Journal Article

Multiwavelength observations of cirrus clouds in the North Celestial Loop: the transition from atomic to molecular gas

L. Barriault, G. Joncas, E. Falgarone, D. J. Marshall, M. Heyer, F. Boulanger, T. Foster, C. Brunt, M.-A. Miville-Deschênes, K. Blagrave, R. Kothes, T. L. Landecker, P. G. Martin, D. Scott, J. M. Stil and A. R. Taylor

in Monthly Notices of the Royal Astronomical Society

Published on behalf of The Royal Astronomical Society

Volume 406, issue 4, pages 2713-2731
Published in print August 2010 | ISSN: 0035-8711
Published online August 2010 | e-ISSN: 1365-2966 | DOI: http://dx.doi.org/10.1111/j.1365-2966.2010.16871.x
Multiwavelength observations of cirrus clouds in the North Celestial Loop: the transition from atomic to molecular gas

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Two potential sites of H2 formation have been discovered in diffuse gas at high Galactic latitude through examining the far-infrared (FIR) H i ratio and looking for an excess over that expected from an atomic medium. We call these the Spider and Ursa Major fields. New 12CO and 13CO Five College Radio Astronomical Observatory observations are presented for both regions (53 936 spectra in the Spider and 23 517 spectra in Ursa Major). Although there is a correlation between FIR excess and CO emission, we find that the FIR excess peaks do not coincide with the 12CO emission peaks, indicating that CO might be a poor tracer of H2 in diffuse regions. This implies (i) that the density is too small to allow CO excitation, (ii) that the CO self-shielding is insufficient or (iii) local variations of the dust properties. The 12CO observations are compared with H i observations from the Dominion Radio Astrophysical Observatory. We decompose the 10 000 H i profiles of the Spider and the 20 302 H i profiles of Ursa Major into Gaussian components. We always find at most two narrow components and one broad component. CO always seems to appear where two H i velocity components merge or where there is a H i velocity-shear.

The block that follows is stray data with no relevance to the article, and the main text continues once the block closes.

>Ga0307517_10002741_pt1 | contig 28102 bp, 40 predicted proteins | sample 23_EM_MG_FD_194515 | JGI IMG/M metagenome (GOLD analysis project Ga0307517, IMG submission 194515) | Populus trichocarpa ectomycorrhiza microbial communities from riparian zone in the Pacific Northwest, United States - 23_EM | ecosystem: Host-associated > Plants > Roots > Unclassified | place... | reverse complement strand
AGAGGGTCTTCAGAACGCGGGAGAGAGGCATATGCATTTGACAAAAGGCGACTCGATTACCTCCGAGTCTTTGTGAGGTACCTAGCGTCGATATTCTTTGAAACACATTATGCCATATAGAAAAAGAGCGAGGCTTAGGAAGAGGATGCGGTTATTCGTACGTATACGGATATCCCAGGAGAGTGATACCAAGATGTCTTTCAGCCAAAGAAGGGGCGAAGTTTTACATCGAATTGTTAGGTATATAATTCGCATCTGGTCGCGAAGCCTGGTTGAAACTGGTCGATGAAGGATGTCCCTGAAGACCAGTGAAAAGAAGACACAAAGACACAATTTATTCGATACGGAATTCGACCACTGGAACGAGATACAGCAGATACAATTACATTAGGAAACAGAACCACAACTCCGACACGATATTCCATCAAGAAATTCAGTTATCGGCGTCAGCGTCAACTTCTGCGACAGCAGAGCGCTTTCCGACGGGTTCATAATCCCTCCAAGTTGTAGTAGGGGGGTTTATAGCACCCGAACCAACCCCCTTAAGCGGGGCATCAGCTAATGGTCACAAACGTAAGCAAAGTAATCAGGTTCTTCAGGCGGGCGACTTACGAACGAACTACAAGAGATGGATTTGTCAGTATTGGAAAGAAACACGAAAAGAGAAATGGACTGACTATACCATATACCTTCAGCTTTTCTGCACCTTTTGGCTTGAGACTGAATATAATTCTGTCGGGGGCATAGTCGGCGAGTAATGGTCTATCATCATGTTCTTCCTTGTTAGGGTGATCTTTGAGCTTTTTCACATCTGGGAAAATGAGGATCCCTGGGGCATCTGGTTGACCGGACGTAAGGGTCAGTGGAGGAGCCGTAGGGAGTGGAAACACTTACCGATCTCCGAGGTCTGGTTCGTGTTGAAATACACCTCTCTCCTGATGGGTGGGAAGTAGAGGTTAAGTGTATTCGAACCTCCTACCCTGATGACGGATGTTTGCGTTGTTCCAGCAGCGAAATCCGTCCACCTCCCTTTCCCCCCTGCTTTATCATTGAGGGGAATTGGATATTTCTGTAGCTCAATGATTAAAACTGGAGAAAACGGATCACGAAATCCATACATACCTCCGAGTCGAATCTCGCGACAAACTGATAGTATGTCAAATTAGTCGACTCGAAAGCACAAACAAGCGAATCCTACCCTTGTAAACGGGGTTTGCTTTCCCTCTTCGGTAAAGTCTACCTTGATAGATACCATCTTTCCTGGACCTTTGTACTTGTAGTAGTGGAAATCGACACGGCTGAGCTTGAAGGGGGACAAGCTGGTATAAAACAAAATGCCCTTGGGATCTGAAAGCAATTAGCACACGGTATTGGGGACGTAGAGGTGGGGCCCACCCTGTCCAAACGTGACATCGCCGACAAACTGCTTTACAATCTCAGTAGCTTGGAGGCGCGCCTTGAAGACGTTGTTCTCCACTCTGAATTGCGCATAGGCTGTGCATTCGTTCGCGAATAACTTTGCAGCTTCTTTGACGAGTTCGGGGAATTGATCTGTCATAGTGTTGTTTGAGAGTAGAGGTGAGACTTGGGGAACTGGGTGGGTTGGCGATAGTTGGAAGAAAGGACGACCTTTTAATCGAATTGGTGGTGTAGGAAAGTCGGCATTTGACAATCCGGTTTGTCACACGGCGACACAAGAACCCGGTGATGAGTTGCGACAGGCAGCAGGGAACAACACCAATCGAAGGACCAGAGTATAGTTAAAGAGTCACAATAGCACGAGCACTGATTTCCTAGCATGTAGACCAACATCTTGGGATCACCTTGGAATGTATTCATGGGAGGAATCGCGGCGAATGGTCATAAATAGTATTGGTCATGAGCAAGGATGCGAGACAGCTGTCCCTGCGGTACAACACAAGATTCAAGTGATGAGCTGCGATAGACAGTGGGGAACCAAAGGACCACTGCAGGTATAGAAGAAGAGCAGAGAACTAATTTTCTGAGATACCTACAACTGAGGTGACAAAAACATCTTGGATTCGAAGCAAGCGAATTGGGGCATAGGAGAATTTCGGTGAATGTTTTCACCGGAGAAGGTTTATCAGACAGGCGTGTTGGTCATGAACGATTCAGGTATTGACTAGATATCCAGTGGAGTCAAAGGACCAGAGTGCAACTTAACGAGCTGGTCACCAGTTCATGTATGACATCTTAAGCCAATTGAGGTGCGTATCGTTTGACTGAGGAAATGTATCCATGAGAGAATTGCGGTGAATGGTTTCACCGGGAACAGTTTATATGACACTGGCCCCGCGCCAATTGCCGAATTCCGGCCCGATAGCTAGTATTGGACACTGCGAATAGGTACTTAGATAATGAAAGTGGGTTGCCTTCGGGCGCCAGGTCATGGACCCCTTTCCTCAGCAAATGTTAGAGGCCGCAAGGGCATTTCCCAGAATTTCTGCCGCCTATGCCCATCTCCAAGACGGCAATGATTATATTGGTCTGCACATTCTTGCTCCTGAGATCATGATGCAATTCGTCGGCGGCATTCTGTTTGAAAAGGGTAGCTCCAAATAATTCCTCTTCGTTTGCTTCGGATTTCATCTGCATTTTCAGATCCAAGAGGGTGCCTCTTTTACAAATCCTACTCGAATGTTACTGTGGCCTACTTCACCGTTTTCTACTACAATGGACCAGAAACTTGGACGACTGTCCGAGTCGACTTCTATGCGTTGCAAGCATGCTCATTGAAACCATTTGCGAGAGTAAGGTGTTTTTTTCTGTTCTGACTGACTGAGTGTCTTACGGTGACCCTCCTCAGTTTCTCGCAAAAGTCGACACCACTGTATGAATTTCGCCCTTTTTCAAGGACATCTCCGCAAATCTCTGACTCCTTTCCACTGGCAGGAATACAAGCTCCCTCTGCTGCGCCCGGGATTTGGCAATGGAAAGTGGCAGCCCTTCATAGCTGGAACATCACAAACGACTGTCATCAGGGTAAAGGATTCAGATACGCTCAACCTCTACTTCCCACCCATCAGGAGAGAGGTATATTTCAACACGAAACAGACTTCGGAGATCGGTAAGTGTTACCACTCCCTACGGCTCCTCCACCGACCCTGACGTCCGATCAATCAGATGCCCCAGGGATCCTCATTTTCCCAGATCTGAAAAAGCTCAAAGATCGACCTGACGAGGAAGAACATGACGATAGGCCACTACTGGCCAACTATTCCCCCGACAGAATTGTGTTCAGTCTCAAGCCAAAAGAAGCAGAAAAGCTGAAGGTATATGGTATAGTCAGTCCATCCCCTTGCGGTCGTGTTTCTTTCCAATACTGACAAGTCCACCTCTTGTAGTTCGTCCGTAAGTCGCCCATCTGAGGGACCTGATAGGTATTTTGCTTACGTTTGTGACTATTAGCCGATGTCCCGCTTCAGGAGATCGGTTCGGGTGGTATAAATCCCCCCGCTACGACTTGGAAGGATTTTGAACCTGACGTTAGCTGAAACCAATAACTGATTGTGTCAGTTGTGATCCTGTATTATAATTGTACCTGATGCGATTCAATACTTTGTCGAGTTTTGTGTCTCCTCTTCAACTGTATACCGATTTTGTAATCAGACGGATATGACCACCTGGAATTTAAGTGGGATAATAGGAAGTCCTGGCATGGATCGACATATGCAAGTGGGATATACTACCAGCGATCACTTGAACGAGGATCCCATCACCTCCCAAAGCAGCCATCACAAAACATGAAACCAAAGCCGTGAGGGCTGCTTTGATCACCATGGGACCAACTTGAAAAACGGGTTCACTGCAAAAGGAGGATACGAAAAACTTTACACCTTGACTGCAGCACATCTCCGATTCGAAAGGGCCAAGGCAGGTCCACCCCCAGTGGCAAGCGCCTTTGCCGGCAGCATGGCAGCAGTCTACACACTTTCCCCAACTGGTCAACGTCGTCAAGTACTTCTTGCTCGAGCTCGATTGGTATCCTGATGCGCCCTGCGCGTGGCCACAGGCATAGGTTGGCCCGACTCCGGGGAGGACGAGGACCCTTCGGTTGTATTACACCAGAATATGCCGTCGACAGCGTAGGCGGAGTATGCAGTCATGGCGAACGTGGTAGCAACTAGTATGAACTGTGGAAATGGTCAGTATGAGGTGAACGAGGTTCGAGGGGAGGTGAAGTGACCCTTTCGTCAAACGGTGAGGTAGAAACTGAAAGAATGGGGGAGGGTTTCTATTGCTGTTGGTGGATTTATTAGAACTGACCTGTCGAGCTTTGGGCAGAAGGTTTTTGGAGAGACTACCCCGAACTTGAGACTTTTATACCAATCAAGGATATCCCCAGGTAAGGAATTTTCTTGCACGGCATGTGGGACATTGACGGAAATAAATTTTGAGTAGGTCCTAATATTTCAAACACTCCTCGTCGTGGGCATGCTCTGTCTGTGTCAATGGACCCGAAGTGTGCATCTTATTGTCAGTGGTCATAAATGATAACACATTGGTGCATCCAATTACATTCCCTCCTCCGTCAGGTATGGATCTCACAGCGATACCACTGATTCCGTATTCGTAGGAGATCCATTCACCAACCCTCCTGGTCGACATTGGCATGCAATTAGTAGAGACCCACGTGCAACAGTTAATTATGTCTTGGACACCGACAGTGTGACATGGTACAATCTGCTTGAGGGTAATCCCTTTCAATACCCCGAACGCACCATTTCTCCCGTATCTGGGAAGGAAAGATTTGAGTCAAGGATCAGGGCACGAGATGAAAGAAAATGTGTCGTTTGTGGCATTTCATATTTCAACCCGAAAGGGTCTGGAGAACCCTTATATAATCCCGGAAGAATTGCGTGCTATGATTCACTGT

Keywords: ISM: clouds; ISM: molecules; infrared: ISM; radio lines: ISM

Journal Article.  12909 words.  Illustrated.

Subjects: Astronomy and Astrophysics

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